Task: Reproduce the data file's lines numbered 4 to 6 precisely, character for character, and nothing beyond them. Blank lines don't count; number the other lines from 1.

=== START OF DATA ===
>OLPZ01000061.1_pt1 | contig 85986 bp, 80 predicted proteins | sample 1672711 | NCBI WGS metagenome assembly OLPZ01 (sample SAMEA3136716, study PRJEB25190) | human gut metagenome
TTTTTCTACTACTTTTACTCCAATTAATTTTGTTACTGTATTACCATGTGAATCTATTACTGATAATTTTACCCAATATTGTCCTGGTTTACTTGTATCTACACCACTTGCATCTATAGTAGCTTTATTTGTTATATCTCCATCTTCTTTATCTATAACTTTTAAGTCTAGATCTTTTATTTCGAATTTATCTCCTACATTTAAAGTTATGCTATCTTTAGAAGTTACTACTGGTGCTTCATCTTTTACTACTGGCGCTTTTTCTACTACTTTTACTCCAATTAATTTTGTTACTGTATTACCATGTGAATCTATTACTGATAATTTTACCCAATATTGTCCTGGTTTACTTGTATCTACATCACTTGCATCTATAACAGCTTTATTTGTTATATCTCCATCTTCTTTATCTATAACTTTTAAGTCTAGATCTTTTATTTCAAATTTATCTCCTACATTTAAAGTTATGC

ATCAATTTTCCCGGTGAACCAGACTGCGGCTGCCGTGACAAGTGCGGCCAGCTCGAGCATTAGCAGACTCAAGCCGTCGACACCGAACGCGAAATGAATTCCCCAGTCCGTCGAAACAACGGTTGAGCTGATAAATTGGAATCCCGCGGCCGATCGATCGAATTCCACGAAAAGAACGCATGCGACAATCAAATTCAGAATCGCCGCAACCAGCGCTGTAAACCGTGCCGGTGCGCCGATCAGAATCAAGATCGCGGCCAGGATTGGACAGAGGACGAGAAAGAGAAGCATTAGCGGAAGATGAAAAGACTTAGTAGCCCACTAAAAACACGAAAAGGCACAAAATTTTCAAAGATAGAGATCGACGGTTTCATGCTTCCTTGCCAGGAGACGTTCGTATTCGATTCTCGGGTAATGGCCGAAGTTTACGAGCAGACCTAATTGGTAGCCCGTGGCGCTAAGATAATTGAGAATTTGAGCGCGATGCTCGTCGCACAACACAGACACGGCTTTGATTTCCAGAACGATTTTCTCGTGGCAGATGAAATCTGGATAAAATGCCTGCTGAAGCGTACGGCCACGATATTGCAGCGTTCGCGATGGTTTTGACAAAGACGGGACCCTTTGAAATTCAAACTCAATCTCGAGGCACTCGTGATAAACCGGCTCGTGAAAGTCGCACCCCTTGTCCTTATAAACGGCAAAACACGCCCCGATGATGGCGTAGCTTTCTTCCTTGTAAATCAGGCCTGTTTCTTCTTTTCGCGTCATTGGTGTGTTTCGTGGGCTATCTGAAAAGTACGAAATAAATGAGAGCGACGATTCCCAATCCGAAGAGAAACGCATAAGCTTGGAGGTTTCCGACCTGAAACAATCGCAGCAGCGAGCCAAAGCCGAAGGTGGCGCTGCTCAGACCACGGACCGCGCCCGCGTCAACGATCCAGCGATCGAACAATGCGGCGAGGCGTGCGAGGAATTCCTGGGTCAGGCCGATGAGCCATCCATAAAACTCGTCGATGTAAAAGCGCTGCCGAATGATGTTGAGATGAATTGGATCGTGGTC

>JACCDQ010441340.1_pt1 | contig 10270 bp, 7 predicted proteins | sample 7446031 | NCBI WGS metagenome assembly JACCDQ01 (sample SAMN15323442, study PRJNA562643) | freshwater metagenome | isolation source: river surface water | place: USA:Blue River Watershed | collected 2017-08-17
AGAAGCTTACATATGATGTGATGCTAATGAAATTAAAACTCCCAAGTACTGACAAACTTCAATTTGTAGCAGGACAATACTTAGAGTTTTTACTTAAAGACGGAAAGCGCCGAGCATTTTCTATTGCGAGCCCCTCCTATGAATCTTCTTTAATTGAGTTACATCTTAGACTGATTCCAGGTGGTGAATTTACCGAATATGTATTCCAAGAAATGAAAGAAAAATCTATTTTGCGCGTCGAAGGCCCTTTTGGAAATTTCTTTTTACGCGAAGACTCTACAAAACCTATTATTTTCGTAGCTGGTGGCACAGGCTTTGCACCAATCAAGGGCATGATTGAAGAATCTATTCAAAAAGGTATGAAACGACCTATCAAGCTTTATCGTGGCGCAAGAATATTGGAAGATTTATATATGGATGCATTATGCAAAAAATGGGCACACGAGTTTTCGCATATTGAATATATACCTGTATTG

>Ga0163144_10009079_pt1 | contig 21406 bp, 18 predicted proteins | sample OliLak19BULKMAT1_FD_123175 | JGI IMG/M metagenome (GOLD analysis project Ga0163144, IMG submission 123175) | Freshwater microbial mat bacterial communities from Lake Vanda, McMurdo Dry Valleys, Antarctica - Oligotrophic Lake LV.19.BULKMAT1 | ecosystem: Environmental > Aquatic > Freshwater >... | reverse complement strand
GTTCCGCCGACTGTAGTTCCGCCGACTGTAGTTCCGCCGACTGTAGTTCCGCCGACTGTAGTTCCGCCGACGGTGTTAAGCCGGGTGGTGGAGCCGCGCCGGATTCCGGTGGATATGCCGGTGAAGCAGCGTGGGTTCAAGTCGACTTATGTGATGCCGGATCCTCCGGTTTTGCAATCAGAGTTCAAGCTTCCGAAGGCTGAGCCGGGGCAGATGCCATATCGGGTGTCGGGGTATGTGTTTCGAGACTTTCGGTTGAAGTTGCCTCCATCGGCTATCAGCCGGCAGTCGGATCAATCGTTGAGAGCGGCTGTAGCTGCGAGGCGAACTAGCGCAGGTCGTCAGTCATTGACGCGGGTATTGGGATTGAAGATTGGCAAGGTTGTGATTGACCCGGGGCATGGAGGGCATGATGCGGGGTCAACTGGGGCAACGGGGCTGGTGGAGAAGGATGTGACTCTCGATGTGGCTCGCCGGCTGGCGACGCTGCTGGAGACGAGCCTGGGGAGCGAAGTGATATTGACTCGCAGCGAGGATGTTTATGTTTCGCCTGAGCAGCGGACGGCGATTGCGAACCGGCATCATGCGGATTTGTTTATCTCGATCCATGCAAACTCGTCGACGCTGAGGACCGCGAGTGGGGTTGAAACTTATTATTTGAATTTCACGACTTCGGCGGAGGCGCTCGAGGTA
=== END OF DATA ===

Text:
>JACCDQ010441340.1_pt1 | contig 10270 bp, 7 predicted proteins | sample 7446031 | NCBI WGS metagenome assembly JACCDQ01 (sample SAMN15323442, study PRJNA562643) | freshwater metagenome | isolation source: river surface water | place: USA:Blue River Watershed | collected 2017-08-17
AGAAGCTTACATATGATGTGATGCTAATGAAATTAAAACTCCCAAGTACTGACAAACTTCAATTTGTAGCAGGACAATACTTAGAGTTTTTACTTAAAGACGGAAAGCGCCGAGCATTTTCTATTGCGAGCCCCTCCTATGAATCTTCTTTAATTGAGTTACATCTTAGACTGATTCCAGGTGGTGAATTTACCGAATATGTATTCCAAGAAATGAAAGAAAAATCTATTTTGCGCGTCGAAGGCCCTTTTGGAAATTTCTTTTTACGCGAAGACTCTACAAAACCTATTATTTTCGTAGCTGGTGGCACAGGCTTTGCACCAATCAAGGGCATGATTGAAGAATCTATTCAAAAAGGTATGAAACGACCTATCAAGCTTTATCGTGGCGCAAGAATATTGGAAGATTTATATATGGATGCATTATGCAAAAAATGGGCACACGAGTTTTCGCATATTGAATATATACCTGTATTG

>Ga0163144_10009079_pt1 | contig 21406 bp, 18 predicted proteins | sample OliLak19BULKMAT1_FD_123175 | JGI IMG/M metagenome (GOLD analysis project Ga0163144, IMG submission 123175) | Freshwater microbial mat bacterial communities from Lake Vanda, McMurdo Dry Valleys, Antarctica - Oligotrophic Lake LV.19.BULKMAT1 | ecosystem: Environmental > Aquatic > Freshwater >... | reverse complement strand